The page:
Intensive Care Medicine

, Volume 33, Issue 5, pp 798–806

Brain lesions in septic shock: a magnetic resonance imaging study

Authors

  • Tarek Sharshar
    • Service de Réanimation Médicale, Hôpital Raymond Poincaré (APHP)Faculté de Médecine Paris Ile de France Ouest (UVSQ)
  • Robert Carlier
    • Service de Radiologie, Hôpital Raymond Poincaré (APHP)Faculté de Médecine Paris Ile de France Ouest (UVSQ)
  • Francis Bernard
    • University of Cambridge, Box 93Addenbrooke’s Hospital
  • Céline Guidoux
    • Service de Réanimation Médicale, Hôpital Raymond Poincaré (APHP)Faculté de Médecine Paris Ile de France Ouest (UVSQ)
  • Jean-Philippe Brouland
    • Service d’Anatomo-PathologieHôpital Lariboisière
  • Olivier Nardi
    • Service de Réanimation Médicale, Hôpital Raymond Poincaré (APHP)Faculté de Médecine Paris Ile de France Ouest (UVSQ)
  • Geoffroy Lorin de la Grandmaison
    • Service d’Anatomo-Pathologie et de Médecine LégaleUniversité de Versailles SQY, Hôpital Raymond Poincaré (AP-HP)
  • Jérôme Aboab
    • Service de Réanimation Médicale, Hôpital Raymond Poincaré (APHP)Faculté de Médecine Paris Ile de France Ouest (UVSQ)
  • Françoise Gray
    • Service d’Anatomo-PathologieHôpital Lariboisière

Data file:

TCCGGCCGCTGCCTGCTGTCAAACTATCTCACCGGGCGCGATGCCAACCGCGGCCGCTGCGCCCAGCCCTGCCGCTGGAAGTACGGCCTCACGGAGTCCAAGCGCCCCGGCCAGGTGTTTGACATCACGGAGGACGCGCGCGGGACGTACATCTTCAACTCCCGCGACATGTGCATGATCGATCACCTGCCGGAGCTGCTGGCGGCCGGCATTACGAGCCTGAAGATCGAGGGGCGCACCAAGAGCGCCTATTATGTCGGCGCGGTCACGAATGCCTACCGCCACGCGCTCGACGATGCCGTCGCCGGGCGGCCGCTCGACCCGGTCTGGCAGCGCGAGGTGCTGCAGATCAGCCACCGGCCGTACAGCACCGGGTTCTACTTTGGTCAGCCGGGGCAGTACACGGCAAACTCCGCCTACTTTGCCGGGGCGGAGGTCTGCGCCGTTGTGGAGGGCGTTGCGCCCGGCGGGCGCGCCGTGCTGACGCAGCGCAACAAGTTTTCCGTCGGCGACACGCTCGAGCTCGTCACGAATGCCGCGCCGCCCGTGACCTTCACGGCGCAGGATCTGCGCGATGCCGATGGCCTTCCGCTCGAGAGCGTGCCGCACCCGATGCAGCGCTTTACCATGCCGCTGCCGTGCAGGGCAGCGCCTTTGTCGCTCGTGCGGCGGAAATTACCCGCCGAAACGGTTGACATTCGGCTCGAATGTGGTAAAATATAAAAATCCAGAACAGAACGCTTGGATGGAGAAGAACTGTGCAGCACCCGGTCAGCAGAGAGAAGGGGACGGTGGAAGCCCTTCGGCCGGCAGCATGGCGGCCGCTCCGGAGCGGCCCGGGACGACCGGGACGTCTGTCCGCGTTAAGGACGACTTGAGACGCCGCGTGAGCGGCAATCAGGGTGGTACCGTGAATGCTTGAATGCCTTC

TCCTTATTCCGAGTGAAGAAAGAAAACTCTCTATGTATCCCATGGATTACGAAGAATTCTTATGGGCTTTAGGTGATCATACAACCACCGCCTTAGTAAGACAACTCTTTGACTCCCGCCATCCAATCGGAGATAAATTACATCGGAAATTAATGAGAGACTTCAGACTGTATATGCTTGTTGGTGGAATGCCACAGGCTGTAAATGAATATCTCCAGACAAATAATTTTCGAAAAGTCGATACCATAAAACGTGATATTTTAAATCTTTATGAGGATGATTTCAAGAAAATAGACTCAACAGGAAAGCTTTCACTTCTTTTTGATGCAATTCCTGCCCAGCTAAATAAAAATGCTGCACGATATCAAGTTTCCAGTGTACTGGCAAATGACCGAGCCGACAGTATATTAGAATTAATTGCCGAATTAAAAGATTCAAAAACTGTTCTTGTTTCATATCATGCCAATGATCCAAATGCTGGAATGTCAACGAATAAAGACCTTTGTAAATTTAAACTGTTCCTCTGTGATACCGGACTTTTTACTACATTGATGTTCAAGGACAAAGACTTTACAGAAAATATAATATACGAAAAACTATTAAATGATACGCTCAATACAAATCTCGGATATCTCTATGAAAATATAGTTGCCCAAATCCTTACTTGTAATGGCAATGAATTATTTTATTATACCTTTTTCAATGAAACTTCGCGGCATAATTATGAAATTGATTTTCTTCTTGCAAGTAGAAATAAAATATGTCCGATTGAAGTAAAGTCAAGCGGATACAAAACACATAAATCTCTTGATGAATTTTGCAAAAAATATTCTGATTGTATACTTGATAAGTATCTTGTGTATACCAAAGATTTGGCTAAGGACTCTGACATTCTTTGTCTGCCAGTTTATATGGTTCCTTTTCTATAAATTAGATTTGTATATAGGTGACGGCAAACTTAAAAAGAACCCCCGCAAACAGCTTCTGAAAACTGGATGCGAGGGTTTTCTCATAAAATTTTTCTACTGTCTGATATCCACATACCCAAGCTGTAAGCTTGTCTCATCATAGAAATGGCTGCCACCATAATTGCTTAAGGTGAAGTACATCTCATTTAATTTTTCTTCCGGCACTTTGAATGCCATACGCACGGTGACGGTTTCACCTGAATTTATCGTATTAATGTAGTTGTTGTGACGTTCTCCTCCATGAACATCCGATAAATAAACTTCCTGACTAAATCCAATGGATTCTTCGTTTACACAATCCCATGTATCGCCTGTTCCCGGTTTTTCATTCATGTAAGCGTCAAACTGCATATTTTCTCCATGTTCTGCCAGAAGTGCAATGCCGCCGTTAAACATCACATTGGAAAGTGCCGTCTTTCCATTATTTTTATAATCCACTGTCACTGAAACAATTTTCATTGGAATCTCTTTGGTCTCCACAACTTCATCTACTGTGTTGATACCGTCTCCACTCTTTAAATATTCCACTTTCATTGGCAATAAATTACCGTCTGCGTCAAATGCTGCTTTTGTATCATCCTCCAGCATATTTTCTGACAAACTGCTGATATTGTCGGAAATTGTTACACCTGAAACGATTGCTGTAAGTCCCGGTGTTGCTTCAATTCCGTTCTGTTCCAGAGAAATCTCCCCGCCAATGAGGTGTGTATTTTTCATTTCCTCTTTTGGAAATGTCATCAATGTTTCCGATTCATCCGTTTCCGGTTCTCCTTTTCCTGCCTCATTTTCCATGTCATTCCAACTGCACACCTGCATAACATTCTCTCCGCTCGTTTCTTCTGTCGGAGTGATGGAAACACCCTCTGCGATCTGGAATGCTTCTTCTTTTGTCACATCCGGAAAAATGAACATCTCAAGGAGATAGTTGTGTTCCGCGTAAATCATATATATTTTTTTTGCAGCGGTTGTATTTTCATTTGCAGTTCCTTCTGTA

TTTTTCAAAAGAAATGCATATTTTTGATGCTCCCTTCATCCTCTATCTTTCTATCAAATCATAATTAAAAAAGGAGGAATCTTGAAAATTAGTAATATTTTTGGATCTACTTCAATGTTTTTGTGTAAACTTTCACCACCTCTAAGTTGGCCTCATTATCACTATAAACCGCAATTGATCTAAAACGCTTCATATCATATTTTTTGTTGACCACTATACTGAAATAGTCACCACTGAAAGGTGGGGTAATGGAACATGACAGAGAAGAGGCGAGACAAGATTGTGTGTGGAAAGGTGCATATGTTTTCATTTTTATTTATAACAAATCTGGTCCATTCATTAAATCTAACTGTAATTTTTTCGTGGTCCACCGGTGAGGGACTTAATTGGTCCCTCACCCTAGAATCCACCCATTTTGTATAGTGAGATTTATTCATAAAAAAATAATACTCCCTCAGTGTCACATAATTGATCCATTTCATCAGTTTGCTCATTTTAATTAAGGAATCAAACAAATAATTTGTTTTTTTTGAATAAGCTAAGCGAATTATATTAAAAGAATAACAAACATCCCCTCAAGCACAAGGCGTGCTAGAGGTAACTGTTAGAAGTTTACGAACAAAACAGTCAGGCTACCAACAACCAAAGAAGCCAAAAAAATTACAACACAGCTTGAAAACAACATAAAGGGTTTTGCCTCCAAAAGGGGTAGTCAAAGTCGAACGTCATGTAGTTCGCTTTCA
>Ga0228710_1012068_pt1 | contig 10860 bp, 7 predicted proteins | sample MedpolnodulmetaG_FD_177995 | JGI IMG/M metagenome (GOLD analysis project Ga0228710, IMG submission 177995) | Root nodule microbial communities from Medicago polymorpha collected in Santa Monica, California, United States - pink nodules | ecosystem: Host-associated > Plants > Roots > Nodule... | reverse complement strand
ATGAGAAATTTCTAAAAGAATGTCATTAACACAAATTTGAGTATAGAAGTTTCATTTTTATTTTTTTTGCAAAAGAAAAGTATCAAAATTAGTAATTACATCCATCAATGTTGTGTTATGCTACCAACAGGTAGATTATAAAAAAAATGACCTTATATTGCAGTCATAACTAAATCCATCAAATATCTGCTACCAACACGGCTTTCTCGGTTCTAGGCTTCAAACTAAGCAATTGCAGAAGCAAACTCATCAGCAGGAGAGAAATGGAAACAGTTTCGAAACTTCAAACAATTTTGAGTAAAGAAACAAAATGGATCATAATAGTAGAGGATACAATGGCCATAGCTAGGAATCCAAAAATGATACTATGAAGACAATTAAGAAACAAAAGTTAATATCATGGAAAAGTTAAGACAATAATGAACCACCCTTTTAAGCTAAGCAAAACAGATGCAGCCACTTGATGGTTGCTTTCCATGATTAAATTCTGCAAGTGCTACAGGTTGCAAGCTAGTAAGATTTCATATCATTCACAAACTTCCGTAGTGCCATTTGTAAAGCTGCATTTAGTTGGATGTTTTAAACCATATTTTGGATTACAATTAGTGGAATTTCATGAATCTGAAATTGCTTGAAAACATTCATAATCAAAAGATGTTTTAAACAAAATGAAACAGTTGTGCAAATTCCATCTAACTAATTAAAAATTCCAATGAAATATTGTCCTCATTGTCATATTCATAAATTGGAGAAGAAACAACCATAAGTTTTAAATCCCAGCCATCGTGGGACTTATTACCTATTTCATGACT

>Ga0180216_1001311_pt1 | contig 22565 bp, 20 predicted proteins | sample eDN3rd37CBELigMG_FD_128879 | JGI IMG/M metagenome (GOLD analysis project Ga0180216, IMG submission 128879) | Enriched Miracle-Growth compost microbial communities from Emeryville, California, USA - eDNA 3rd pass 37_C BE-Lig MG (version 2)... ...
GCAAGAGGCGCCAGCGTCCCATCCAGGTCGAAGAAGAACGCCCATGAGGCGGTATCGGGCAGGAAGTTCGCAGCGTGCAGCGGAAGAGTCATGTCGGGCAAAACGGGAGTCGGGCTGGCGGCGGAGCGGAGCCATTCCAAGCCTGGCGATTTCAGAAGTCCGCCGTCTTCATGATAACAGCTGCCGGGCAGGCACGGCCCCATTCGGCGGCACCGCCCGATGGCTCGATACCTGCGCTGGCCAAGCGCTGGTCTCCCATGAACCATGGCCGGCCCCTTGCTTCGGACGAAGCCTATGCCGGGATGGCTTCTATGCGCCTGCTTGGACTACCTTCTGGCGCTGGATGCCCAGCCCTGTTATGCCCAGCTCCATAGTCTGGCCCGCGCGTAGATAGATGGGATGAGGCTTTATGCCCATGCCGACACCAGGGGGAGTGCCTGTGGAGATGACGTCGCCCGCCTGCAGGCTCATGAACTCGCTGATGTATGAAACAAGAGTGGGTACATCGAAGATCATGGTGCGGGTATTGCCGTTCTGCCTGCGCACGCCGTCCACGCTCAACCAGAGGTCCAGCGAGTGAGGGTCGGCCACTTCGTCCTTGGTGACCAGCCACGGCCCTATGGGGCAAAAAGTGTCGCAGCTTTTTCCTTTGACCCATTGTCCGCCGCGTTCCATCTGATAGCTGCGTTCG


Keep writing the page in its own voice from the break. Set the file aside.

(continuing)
• David Menon
    • University of Cambridge, Box 93Addenbrooke’s Hospital
    • Service de Réanimation Médicale, Hôpital Raymond Poincaré (APHP)Faculté de Médecine Paris Ile de France Ouest (UVSQ)
Original

DOI: 10.1007/s00134-007-0598-y

Cite this article as:
Sharshar, T., Carlier, R., Bernard, F. et al. Intensive Care Med (2007) 33: 798. doi:10.1007/s00134-007-0598-y

Abstract

Background

Understanding of sepsis-induced brain dysfunction remains poor, and relies mainly on data from animals or post-mortem studies in patients. The current study provided findings from magnetic resonance imaging of the brain in septic shock.

Methods

Nine patients with septic shock and brain dysfunction [7 women, median age 63 years (interquartile range 61–79 years), SAPS II: 48 (44–56), SOFA: 8 (6–10)] underwent brain magnetic resonance imaging including gradient echo T1-weighted, fluid-attenuated inversion recovery (FLAIR), T2-weighted and diffusion isotropic images, and mapping of apparent diffusion coefficient.

Results

Brain imaging was normal in two patients, showed multiple ischaemic strokes in two patients, and in the remaining patients showed white matter lesions at the level of the centrum semiovale, predominating around Virchow–Robin spaces, ranging from small multiple areas to diffuse lesions, and characterised by hyperintensity on FLAIR images. The main lesions were also characterised by reduced signal on diffusion isotropic images and increased apparent diffusion coefficient. The lesions of the white matter worsened with increasing duration of shock and were correlated with Glasgow Outcome Score.

Conclusion

This preliminary study showed that sepsis-induced brain lesions can be documented by magnetic resonance imaging. These lesions predominated in the white matter, suggesting increasedblood–brain barrier permeability, and were associated with poor outcome.

Keywords

Septic shockBrainInflammationBlood–brain barrier

Copyright information

© Springer-Verlag 2007